Maybe It's Time to Do an IT Detox


Todd Biske, an enterprise architect and blogger, is admonishing readers not to go on the corporate equivalent of an IT starvation diet.

"Priorities have shifted to where cost containment and cutting are at the top of the list. While the knee-jerk reaction is to stop investing in any long-term initiatives, this could be a risky approach. If I don't eat for 4 days, I may quickly drop the weight I need to, but guess what? I still need to eat. Not eating for 4 days will only make me more unhealthy, and then when I do eat, the weight will come right back."


He contends that those who will come out on top will be those who recognize their priorities and goals have changed, but don't overreact by cutting IT to the bone.


I happen to know a thing or two about dieting. Currently, I'm on an 11-day detox that's very healthy - lots of fruits, vegetables, some lean proteins - but it cuts out all sugar, wheat and caffeine. It's supposed to cleanse me of toxins, but right now I want to curl up in a ball under the house and die. I can't help but wonder why I felt so much better with the "toxins" than I do without. If loving you is wrong, sugar, do I want to be right?


Now, this isn't supposed to be a long-term thing, but it is supposed to help me overcome my sugar cravings and eat healthier.


While I agree with Biske that you can't starve IT and expect to be a healthy organization, I do wonder if IT is in denial about its own fattening lifestyle? Is it binging on applications and overly niche data integration projects, when it should be building a leaner, healthier system? Is IT living with the fat because it's easier to do that than endure the turmoil of change?


I wouldn't recommend trying a starvation diet, but maybe it is time for IT to do a little detox. SOA, data integration, or master data management implementations are all prime time for detoxing your existing applications and systems.




Simple. Cut out the non-nutritious IT calories. Focus on what's healthy for the entire enterprise.


If you've ever tried to lose weight, you've heard the admonishment "a calorie is a calorie is a calorie." Wrong. I've cut calories. Two hundred calories of jelly beans is very different, and less filling, than 200 calories of broccoli. To give you an idea of how different 200 calories can look, check out this WiseGeek demonstration.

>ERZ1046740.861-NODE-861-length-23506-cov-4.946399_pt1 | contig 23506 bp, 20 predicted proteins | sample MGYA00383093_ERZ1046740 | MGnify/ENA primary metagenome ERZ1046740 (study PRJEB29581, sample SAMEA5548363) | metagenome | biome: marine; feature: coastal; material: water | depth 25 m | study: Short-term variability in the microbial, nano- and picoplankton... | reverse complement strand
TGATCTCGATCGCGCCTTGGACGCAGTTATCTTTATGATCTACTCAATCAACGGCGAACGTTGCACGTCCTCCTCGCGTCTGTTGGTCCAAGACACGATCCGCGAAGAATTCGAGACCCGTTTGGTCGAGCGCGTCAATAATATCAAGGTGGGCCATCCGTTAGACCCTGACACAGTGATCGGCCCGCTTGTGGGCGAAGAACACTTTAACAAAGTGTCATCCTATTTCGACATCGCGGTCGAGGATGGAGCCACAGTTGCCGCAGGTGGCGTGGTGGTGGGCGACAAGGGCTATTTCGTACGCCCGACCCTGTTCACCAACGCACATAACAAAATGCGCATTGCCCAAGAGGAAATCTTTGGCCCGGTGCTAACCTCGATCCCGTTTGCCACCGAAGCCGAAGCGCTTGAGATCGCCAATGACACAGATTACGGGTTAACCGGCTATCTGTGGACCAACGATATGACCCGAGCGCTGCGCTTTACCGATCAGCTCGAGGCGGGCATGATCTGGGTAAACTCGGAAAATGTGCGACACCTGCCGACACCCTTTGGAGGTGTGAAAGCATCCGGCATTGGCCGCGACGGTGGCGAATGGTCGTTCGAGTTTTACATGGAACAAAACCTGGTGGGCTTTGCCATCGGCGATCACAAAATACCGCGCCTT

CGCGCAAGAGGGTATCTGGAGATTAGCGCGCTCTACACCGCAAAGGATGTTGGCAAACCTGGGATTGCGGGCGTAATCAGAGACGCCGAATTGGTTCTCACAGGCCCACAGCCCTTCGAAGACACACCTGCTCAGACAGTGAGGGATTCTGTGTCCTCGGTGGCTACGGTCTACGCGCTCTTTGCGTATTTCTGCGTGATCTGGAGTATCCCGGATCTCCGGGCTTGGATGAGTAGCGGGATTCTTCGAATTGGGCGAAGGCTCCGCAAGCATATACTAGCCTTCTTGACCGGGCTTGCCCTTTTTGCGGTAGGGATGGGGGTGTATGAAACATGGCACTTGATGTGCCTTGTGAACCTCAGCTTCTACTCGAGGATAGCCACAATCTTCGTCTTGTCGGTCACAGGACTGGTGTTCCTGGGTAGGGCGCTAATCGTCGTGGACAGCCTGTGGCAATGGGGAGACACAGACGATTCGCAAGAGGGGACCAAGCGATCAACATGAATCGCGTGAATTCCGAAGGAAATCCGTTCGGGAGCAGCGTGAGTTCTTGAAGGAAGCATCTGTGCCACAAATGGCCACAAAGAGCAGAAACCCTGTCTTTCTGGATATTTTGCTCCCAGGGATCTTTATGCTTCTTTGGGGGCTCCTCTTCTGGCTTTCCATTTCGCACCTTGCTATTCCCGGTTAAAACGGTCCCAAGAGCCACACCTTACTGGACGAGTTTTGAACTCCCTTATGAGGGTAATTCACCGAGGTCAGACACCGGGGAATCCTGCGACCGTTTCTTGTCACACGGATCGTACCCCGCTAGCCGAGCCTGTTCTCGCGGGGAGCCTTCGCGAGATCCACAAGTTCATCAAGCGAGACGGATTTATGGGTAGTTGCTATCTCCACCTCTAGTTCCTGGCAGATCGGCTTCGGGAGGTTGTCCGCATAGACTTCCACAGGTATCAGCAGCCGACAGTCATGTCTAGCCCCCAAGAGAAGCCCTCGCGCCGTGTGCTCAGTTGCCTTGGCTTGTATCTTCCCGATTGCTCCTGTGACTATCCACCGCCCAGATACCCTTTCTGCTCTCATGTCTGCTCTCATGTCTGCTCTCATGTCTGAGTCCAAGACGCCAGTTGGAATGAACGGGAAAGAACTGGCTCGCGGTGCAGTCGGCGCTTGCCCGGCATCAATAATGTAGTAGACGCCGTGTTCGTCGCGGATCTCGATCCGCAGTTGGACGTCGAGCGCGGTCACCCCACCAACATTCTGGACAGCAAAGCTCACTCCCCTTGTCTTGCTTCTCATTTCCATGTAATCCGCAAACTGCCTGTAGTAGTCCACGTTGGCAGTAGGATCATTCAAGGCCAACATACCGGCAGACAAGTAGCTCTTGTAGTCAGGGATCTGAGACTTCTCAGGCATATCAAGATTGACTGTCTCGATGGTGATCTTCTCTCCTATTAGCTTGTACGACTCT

It's the same with your applications and your data. In a recent interview, Burton Group analyst Anne Thomas Manes said application rationalizing is a good place to start with SOA-but it's also a great place to start with an IT diet:

"The applications that provide very little value to the business, but cost an awful lot, are the ones that you want to start getting rid of. The other aspect of that is to actually understand where you've got duplicative application systems out there. It's like, okay, I've got 10 different applications out here to do billing and why is it that 10 of my applications do billing? Why don't I have one billing service instead of 10 applications that do billing in a different way?"


She saw the same thing with scheduling. Clearly, some of those applications are empty calories that IT's continuing to include in its menu. Sure, the business may be consuming these apps - but IT is the one carrying around all the extra fat.


Likewise, Philip Russom of The Data Warehousing Institute said he's conducted research at companies where department managers won't give up their niche view, even if they'll get a 360-degree, enterprise-view instead. Said Russom:

"People want their enterprise view, but they also want their kind of myopic departmental view as well. That in itself is kind of a mindset issue that is hard for some people to get past."


Talk about wanting your cake and my cake, too!


In either case, there's room for improvement. Why support multiple applications if a few, more filling and useful applications (or services, if you're doing SOA) will do the job? Why support 100 niche views of the data if you can offer one view that's more nutritious and healthy for everyone?


Why continue to eat the junk?


Does this sort of dieting pay off? According to this Experture Group article, "Killing Vampire Applications," republished recently on ebizQ, it does:

"Enterprises that have undertaken these exercises have eliminated up to 75 percent of their application portfolio, became more agile, simplified operations, reduced staff, and doubled their compute capacity for the same or lower capital and operational outlays. Additionally, executives found their software costs dropped significantly and that the software savings represented less than 50 percent of their overall savings."


Biske is right-this is no time to starve IT. Unfortunately, the evidence suggests that some IT departments may already be starving themselves by supporting unnecessary applications and integration projects. You can't get healthy eating junk.


Look at how you can detox and get the most out of your IT calories. The Manes interview and the eBizQ article both offer great advice for how to trim down.